100 Nano-Stories: Haze In Transparent Aerogels (Concept)!

Episode #55: Mechanism of Aerogels!

Carlos Manuel Jarquín Sánchez
4 min readMar 29, 2021

Preface! ✨

It’s your favorite material science & nanotechnology enthusiast! Finally, we can begin our dive into Transparent Aerogels! If you don’t know what I am talking about, I highly recommend you check out my original idea behind Transparent Aerogels!

Don’t worry, the article on my idea in transparent aerogels is only a 4-minute read!

The first thing I want to cover in the research behind Transparent Aerogels is what does the word “transparency” means!

Transparent means that all the light will pass through a material, and it won’t be reflected, absorbed, or scatter in a material!

In a transparent aerogel, all the light that passes through the material will pass through without being scattered, absorbed, or reflect. Anyone who looks at a transparent aerogel will be able to clearly see through the material!

Transparent Aerogel!

So What Is Haze? 🤔

Now that we have an understanding of the meaning behind a transparent aerogel, we can move on to what is haze in aerogel and why must we remove it!

Haze in aerogel is defined as a lack of transparency, or that the aerogel looks somewhat cloudy rather than clear.

If you need a visual understanding of what haze is, perhaps this photo of a silica aerogel can help you:

There is Haze in The Silica Aerogel!

But why is there haze in a silica aerogel if it is about 98–99.8 % air by volume, Carlos?

The reason why the silica aerogel will have a haze to it is that it does not allow all the light to go through the material. Some of the light will go through the aerogel, which is known as a direct transmittance. Other times, the light will be scattered (similar to Rayleigh Scattering) across the network of nano-sized particles so much that it will exit the aerogel from the other side at a specific angle. This is known as diffuse transmittance.

However, some of the light will get diverted or absorbed when it encounters some of the nano-sized particles & the air in the aerogel. This is what is known as absorption or scattering (similar to Rayleigh Scattering). Other times, the light will exit the same way as it entered the aerogel. When this happens, this is known as diffuse reflectance.

So if this is the case, Carlos, how do we remove the haze in a transparent aerogel?

The answer is behind the particle sizes in the aerogel! Having a smaller particle size can reduce the haze of an aerogel depending on its thickness!

The reason why we should make the particles smaller is that they will have less of a chance to scatter wavelengths of light such as blue or violet. Silica aerogel looks blue (most of the time) because the particles and air molecules have the same size as the wavelength of blue light, and those particles will reflect/scatter the blue light around like crazy!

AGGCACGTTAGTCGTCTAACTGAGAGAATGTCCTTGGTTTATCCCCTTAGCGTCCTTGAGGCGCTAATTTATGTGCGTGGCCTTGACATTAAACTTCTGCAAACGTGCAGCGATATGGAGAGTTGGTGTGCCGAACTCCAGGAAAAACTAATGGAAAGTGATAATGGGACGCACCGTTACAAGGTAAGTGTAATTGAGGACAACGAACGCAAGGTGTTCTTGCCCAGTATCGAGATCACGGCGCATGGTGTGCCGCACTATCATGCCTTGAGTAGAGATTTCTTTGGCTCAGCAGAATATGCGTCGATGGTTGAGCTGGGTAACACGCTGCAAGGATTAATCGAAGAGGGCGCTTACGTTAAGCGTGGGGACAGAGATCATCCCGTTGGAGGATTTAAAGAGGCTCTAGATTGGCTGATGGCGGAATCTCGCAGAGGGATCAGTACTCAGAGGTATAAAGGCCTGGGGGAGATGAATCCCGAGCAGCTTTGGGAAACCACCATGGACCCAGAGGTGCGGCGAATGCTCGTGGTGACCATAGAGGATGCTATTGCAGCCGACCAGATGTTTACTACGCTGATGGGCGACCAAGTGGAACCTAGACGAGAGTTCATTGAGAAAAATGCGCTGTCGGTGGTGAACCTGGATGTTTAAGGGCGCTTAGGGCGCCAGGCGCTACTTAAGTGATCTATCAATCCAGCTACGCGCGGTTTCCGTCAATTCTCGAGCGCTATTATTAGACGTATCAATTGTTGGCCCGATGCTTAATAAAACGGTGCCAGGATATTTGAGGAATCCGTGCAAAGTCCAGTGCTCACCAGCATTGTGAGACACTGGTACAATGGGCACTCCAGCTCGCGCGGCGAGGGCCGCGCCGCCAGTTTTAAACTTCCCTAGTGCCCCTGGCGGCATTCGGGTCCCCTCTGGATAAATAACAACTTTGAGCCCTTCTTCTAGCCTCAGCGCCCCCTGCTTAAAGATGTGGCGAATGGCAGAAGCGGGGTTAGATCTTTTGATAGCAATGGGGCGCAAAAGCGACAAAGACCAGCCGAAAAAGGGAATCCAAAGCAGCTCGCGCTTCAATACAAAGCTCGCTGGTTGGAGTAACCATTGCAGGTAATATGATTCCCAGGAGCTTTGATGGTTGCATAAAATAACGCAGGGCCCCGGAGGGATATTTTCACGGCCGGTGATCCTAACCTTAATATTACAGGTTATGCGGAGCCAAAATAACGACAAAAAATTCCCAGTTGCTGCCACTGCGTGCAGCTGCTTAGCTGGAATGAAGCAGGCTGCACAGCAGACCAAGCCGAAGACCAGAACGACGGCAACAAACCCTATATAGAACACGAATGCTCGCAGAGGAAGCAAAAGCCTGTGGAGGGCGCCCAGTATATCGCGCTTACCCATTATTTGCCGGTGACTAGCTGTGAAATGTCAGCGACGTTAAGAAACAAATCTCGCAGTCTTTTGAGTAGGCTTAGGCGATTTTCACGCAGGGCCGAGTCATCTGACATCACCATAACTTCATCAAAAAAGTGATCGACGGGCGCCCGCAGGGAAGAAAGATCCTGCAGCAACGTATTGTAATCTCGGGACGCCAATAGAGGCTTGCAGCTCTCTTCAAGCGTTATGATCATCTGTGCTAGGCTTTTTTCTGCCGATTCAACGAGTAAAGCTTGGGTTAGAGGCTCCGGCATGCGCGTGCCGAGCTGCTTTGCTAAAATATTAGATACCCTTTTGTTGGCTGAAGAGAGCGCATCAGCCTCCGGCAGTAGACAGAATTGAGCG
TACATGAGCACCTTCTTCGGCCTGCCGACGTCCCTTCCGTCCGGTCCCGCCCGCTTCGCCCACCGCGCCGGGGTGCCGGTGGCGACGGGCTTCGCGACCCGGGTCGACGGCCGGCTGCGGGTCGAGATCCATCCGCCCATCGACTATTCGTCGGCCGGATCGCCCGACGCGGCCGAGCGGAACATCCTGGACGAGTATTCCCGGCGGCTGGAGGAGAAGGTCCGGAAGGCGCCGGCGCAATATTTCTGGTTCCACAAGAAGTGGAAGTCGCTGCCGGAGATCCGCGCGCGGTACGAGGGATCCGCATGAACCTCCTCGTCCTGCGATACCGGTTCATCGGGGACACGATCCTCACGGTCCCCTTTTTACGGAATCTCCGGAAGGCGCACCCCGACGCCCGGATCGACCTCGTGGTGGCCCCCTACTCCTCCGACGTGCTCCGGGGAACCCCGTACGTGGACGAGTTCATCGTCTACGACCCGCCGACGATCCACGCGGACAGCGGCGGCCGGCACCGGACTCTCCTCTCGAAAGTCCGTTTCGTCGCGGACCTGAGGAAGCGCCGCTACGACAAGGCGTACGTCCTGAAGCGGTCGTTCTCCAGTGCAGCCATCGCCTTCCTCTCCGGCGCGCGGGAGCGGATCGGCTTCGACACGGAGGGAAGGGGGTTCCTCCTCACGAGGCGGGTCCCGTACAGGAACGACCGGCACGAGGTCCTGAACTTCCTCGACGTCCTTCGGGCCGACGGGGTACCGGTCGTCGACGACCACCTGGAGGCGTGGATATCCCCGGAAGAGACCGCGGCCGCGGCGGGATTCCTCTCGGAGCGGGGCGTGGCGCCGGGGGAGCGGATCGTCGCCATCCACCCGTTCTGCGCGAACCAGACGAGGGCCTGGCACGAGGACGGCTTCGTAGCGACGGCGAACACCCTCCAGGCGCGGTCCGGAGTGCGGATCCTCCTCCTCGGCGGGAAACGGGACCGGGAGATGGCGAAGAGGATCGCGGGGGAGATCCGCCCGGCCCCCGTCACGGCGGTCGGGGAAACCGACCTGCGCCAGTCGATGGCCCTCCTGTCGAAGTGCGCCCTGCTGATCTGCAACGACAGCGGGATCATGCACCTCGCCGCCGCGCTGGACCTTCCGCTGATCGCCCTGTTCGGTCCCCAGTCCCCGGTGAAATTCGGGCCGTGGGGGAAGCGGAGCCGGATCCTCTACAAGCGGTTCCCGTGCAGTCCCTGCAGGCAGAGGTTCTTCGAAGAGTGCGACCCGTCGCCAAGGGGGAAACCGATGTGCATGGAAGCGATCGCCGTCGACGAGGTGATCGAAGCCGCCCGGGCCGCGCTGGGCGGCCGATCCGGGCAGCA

More explanation on Rayleigh Scattering in an article below! 😄

The other reason why we should decrease the haze in an aerogel is that it can allow us to forget about the thickness of the aerogel! The haze no longer depends on the thickness of the aerogel. So we could decrease the aerogel thickness to close to an inch/three centimeters thick and increase the surface area.

Closing Thoughts! 💭

Perfect! We have now covered up the concept of transparent aerogels and how we can remove the haze in the aerogel!

See you tomorrow on the mathematics of haze and how to use it to our advantage for transparency in aerogels! ✌🏽

Vocabulary! 📓

Rayleigh Scattering → Light rays are being redirected in different directions on passing through particles/atoms/molecules that are comparable to the wavelength of the light.

Surface Area → A measure of the total area that the surface of a 3-dimensional object covers/occupies.

Haze → In aerogel, haze is defined as a lack of transparency, or that the aerogel looks somewhat cloudy rather than clear.

Transparency → All the light will pass through a material, and it won’t be reflected, absorbed, or scatter in a material.

Direct Transmittance → Light passes through the aerogel without scattering.

Diffuse Transmittance → Light passes through the aerogel and is scattered throughout the network of pores. The light will leave the aerogel at an angle rather than straight through the aerogel.

Diffuse Reflectance → Light enters through the aerogel and is reflected the way it entered through the aerogel due to scattering between the nano-sized particles.

Density → Mass per unit volume of a material/substance. (m / v)

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